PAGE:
A Perfect Storm at SCUSD? Rising New Housing Prices the Latest Dark Cloud


The Sacramento City Unified School District is in midst of a perfect storm.

A new study reports that Sacramento is the least affordable new home market in the United States. With the median household income of $76,706 (which matches almost exactly the median teacher salary in SCUSD), eighty percent of Sacramento residents are priced out the local market, which has median new construction home price at $650,000.

This sobering report is only the latest dark cloud hanging over the Sacramento City Unified School District; unfortunately many of the problems at SCUSD are a product of the SCUSD leadership’s own making.

Every day, over 8500 SCUSD students are in classrooms without a regular, fully credentialed educator, including 2500 students per day where not even a substitute teacher is available.

Over 600 students remain on a waiting list to be enrolled in Independent Study because the District cannot hire enough staff to operate the program. The District rejected requests to create a virtual learning academy this past spring.

The District has had millions in state and federal funding jeopardized because of its failure to provide services to students with disabilities.

SCUSD has one of the highest suspension rates of African-American students in the state.

Despite operating with a surplus in 9 out of the last 10 years, and a reserve fund that now exceeds $100 million (the highest in SCUSD history) Superintendent Aguilar and his administrative team have submitted wildly inaccurate budgets since 2018, resulting in millions unspent on students and unnecessary annual layoffs of certificated and classified staff, exacerbating the staffing crisis. The SCUSD Chief Business Officer recently acknowledged that the SCUSD has not had a “structural deficit,” despite repeated SCUSD statements to the contrary.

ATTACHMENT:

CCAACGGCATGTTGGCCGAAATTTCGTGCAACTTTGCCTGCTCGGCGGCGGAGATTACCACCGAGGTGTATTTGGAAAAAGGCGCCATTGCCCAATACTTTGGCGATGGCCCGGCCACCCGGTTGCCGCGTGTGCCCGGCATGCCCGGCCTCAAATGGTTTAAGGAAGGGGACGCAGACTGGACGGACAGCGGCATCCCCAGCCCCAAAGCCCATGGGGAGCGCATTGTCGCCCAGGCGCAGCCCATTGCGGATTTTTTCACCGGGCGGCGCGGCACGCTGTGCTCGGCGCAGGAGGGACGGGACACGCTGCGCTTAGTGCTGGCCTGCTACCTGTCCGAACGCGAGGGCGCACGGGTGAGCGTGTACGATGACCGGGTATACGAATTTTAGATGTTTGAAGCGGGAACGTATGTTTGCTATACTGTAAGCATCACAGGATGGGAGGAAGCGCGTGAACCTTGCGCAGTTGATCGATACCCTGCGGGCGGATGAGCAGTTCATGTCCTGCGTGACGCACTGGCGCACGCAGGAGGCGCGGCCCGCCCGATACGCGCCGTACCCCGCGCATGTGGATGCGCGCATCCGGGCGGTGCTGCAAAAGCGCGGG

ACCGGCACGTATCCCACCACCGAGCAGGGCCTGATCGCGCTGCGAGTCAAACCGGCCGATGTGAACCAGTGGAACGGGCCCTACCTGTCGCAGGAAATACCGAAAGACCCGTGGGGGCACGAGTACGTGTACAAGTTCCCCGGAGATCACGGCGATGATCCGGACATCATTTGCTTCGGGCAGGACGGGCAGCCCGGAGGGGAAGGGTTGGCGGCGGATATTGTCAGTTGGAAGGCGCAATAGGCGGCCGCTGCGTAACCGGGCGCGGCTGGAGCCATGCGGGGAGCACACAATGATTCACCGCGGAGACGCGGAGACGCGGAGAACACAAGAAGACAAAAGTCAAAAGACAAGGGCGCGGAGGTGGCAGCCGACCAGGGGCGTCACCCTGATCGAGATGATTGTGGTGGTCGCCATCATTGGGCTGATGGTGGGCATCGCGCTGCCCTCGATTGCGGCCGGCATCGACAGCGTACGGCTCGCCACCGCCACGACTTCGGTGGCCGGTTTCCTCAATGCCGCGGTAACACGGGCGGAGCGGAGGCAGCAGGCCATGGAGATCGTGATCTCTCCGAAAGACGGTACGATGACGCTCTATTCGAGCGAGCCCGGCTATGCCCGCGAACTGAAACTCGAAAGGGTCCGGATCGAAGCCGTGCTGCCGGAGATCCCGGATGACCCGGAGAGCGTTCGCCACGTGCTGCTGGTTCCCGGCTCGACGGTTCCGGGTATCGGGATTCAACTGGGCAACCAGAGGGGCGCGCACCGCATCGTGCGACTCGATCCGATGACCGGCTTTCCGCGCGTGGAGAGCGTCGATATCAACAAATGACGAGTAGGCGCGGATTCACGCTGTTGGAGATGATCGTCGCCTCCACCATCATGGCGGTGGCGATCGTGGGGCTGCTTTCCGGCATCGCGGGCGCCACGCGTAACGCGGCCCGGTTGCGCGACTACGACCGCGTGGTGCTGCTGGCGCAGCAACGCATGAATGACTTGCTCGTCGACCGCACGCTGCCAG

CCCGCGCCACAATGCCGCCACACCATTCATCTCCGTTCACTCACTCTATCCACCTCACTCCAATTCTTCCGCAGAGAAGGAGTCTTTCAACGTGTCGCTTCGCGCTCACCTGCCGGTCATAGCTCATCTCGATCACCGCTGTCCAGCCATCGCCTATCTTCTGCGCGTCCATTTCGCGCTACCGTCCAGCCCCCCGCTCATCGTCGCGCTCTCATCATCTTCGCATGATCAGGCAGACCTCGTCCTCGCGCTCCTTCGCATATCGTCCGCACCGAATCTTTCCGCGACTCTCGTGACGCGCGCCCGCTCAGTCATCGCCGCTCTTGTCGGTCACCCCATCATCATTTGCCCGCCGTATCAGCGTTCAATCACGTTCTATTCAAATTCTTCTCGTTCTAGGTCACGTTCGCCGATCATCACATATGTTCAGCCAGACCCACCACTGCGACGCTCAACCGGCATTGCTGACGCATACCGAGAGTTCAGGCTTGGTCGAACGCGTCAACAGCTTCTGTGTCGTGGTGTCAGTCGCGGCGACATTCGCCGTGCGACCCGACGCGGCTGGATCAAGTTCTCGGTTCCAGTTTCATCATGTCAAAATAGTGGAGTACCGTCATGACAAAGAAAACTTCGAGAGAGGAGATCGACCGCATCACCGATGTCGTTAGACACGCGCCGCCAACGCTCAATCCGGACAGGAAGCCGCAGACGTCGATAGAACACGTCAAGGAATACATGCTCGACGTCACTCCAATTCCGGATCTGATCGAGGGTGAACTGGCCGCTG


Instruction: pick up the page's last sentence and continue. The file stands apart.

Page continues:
Instead of offering incentives to recruit and retain staff, Superintendent Aguilar is demanding that SCUSD staff accept a five-year wage freeze AND health insurance concessions that would reduce their take-home pay by $10,0000 per year. During the same period of time, Superintendent Aguilar’s pay will increase by 17.5%, bringing his total compensation to nearly a half a million dollars per year. Previously Mr. Aguilar vowed not to take a pay increase while the District budgets remained in disarray.

The California Public Employment Relations Board (PERB) has issued 18 complaints against SCUSD since Aguilar became superintendent in July 2017, the most out of 1037 school districts in the state of California.

By a margin of 96% among certificated staff and 97.2% among classified staff, SCUSD employees overwhelmingly expressed NO CONFIDENCE in Aguilar’s leadership. Serious concerns have been raised about Mr. Aguilar’s ethical lapses and potential conflicts of interest.

In June, the SCUSD school board voted unanimously that Aguilar “exceeds expectations.”

Is this the perfect storm?




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